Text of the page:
‘Renaming Of Mughal Gardens Reeks of Religious Nationalism’
Sarfaraz Hamid, a researcher and a heritage walk leader in Delhi, says renaming of Mughal Gardens is the BJP’s attempt to create an Indian identity which is in sync with Hindutva
In my childhood years, I used to come across the naming of local streets, mohallas and landmarks by influential, feudal Zamindars. They would often name the places in the name of their ancestors – or, even in their own names! The first time this ‘naming politics’ hit me was when Aurangzeb Road in New Delhi was named after APJ Abdul Kalam by the AAP government in 2015. As portrayed in the media, it was stated that ‘cruel’ Aurangzeb does not deserve this importance. However, as a historian, I can say that he does not deserve this fate either. We see such things very differently.
Recently, the Mughal Gardens at Rashtrapati Bhavan became ‘Amrit Udyan’ and Delhi University’s Mughal Gardens became ‘Gautam Buddha Centenary’ Garden. They were called the Mughal Gardens because there is an aesthetic pattern in these gardens made by the Mughals. The British named these beautiful gardens, with fountains, water channels and quadrants.
Governments both at the Centre and states have routinely changed the names of roads, railway stations and historical cities. But these changes cannot change history. Undoubtedly, India has been invaded by foreigners. But, be it the Delhi Sultanate or the Mughals, wealth was not plundered and drained out from India — unlike in the British period. There is enough historical inheritance of these monuments, gardens and roads. These were not renamed; they were built.
My concern is that if this important legacy is not passed to the coming generations, then the older names will fade away gradually, as it happened with Shahjahanabad (present day-Old Delhi) and other medieval cities. Nobody is denying that Prayagraj and Ayodhya existed, but no rulers altered their names, rather, they built new cities.
Even when Allahabad and Faizabad were in official use, Prayagraj and Ayodhya existed! Connaught Place was renamed as Rajiv Chowk, though CP persists in popular discourse.We can debate about Qutub Minar — whether it was named after revered saint Qutubuddin Bakhtiyar Kaki or QutubuddinAibak, the military commander of Mohammad of Ghori, but, certainly, we just cannot call it, ‘Atal Stambh’.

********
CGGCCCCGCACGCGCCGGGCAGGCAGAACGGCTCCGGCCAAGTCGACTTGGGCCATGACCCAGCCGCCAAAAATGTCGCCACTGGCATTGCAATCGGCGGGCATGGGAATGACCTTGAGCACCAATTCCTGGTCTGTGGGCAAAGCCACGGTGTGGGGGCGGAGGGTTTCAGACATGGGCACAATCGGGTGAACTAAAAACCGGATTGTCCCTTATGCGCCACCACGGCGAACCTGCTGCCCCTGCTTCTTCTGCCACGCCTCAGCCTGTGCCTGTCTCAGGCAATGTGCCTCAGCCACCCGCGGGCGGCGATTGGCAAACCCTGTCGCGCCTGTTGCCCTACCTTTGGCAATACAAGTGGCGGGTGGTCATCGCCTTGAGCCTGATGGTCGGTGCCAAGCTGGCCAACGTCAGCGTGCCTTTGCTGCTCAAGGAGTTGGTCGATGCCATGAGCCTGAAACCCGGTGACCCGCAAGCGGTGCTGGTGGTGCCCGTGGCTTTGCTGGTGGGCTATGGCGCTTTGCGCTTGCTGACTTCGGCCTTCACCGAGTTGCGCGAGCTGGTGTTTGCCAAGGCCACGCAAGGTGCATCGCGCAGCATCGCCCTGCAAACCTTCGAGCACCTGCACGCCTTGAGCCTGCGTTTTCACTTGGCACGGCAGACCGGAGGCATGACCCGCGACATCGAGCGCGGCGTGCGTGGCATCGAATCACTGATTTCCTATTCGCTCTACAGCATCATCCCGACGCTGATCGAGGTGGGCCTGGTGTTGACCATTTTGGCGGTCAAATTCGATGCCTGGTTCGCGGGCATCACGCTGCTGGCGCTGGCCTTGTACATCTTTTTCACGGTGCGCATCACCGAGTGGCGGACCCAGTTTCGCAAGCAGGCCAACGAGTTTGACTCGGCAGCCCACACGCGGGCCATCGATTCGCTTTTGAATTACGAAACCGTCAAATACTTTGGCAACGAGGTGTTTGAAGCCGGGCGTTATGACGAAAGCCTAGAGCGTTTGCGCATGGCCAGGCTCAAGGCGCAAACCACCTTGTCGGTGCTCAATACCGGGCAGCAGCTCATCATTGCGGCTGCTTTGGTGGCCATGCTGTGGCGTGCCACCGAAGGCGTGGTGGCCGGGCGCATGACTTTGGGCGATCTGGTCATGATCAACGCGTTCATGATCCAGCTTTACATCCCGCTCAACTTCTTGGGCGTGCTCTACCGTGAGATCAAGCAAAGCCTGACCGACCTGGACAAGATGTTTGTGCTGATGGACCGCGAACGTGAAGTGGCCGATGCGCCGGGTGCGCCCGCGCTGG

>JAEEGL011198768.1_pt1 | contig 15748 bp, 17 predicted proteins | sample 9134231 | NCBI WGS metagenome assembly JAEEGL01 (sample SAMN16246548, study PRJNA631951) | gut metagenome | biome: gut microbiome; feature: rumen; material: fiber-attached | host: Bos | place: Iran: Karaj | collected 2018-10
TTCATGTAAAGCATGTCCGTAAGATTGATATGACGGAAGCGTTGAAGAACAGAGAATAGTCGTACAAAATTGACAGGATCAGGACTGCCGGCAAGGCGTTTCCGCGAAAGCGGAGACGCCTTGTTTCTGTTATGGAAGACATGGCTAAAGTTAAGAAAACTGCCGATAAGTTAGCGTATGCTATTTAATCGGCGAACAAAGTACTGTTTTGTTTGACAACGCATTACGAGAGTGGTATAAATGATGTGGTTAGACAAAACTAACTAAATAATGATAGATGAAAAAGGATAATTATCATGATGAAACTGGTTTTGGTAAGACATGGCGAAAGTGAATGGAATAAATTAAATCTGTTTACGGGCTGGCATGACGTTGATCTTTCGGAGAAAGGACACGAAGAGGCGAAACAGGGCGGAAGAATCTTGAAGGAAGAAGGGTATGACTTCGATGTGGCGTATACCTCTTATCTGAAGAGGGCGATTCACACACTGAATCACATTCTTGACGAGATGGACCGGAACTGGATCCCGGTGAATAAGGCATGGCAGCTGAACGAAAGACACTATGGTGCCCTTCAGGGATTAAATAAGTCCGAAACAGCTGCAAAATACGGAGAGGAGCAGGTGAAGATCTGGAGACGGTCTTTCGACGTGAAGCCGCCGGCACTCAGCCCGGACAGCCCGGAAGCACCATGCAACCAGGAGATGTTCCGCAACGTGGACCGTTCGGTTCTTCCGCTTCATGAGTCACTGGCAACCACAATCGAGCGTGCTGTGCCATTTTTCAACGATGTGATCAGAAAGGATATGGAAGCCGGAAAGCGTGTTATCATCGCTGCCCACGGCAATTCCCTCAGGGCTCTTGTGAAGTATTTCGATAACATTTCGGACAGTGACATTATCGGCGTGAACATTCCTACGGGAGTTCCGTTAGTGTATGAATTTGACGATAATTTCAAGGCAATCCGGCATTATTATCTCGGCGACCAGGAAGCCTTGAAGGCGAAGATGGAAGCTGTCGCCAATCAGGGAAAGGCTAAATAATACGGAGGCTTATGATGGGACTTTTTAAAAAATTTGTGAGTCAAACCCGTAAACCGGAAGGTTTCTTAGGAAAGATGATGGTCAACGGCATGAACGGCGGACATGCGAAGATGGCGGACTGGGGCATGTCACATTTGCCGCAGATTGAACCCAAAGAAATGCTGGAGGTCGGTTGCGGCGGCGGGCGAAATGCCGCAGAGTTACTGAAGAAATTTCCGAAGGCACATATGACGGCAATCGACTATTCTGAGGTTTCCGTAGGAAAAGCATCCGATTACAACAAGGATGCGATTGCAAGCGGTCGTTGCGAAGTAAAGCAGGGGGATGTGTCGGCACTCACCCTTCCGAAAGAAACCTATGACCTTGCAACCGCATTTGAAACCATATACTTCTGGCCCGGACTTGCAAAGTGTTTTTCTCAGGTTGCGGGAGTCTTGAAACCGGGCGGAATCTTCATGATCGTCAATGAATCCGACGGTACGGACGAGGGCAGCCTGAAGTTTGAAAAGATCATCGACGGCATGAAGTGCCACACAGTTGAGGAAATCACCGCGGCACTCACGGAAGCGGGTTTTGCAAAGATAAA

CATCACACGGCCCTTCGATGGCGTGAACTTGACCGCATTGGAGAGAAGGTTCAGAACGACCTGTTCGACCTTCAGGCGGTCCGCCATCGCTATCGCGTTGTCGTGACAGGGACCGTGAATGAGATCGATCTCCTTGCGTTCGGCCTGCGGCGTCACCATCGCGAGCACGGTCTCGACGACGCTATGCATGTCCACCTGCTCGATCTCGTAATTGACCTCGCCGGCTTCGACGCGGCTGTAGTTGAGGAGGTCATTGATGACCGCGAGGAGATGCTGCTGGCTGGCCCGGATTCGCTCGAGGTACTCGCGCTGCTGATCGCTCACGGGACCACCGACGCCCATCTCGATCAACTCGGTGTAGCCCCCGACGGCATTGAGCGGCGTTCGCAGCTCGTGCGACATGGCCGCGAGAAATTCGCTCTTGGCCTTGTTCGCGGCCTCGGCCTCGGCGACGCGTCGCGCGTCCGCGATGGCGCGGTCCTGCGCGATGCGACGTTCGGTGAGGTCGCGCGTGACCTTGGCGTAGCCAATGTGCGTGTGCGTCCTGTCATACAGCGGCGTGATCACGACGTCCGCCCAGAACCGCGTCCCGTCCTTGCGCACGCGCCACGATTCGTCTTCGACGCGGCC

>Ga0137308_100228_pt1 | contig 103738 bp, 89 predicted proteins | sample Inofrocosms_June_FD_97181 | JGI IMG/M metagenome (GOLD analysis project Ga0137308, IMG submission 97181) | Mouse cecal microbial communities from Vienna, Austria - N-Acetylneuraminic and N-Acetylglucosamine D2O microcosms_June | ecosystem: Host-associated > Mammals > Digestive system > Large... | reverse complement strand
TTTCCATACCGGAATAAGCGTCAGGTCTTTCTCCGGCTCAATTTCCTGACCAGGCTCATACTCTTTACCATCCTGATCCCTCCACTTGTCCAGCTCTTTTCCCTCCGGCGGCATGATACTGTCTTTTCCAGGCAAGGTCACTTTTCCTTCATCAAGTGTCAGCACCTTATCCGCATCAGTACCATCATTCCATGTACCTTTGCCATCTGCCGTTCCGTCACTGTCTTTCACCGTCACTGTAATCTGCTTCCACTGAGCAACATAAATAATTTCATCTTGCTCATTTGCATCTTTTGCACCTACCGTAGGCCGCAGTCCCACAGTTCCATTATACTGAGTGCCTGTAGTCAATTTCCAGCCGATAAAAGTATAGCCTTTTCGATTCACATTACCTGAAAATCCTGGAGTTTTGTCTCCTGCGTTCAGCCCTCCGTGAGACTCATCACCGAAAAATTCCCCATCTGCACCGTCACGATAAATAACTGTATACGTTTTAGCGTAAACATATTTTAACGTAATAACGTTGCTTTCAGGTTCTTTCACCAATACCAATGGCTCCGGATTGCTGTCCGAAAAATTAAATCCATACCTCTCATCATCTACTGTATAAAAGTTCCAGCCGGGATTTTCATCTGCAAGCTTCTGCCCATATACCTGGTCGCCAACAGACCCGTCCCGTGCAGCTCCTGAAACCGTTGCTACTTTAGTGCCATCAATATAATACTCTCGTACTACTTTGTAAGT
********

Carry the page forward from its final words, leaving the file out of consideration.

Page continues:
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Rajpath became ‘Kartavya Path’ not because it was a ‘Kings Way’. There is an old water body (baoli) located inside the Mehrauli Archaeological Park. It’s called ‘Rajon ki Baoli’, built in the early 16th century by the Lodis. In records, we do not find its name. It’s called ‘Rajon ki Baoli’ because masons (raj mistris) lived there till the 1920s, before they were vacated by British officers from the Archaeological Department. If this fact is not available before us, then the people would have called it the ‘Baoli of Kings’.
There are many such anecdotes. I agree that Janpath, Mughal Sarai, Race Course, Connaught Place will remain in mass social consciousness, but there have been appeals too regarding the erasing of memories of ‘Muslim invaders’. The current dispensation should go through the works of historians. The emperors have been scrutinised and critiqued. Historians have never idolised the rulers. These are the ideological projects of the current regime in Delhi.
Those who want to rewrite history do not have their own history. Even if they have one, it’s a history of betrayal and exclusivity. The ‘rewriting project’ has a long thread; it found speed in the BJP government (1999-2004) led by Atal Bihari Vajpayee. It endorses a new political agenda to create an ‘Indian identity’ — making it synonymous with Hindutva. These people do not believe in creating institutions — instead, they demolish or weaken them. They even changed a major part of the history syllabus in schools and other institutions. Their desperation is evident.
They have gained endorsements from various quarters, including the media. They get the support of fanatics because they create divisions and make the masses believe in mythical and false pride. Such rewriting, based on religious nationalism, needs to be questioned. India celebrates pluralism. The united diversity of India forms the base of the 19th century ‘inclusive nationalism’ against colonialism.
I grew up in a syncretic culture where we shared our bonding through festivals, marriage ceremonies and other events in the neighbourhood. When I started conducting heritage walks, I came across diverse opinions about our shared heritage. The monuments built in medieval times represent inclusivity. The common spaces were meant for everybody. Hindus too contributed in these aesthetic creations. If we undermine or destroy them, it is also an insult of the skills and intelligence of our forefathers who were Hindus.
As told to Amit Sengupta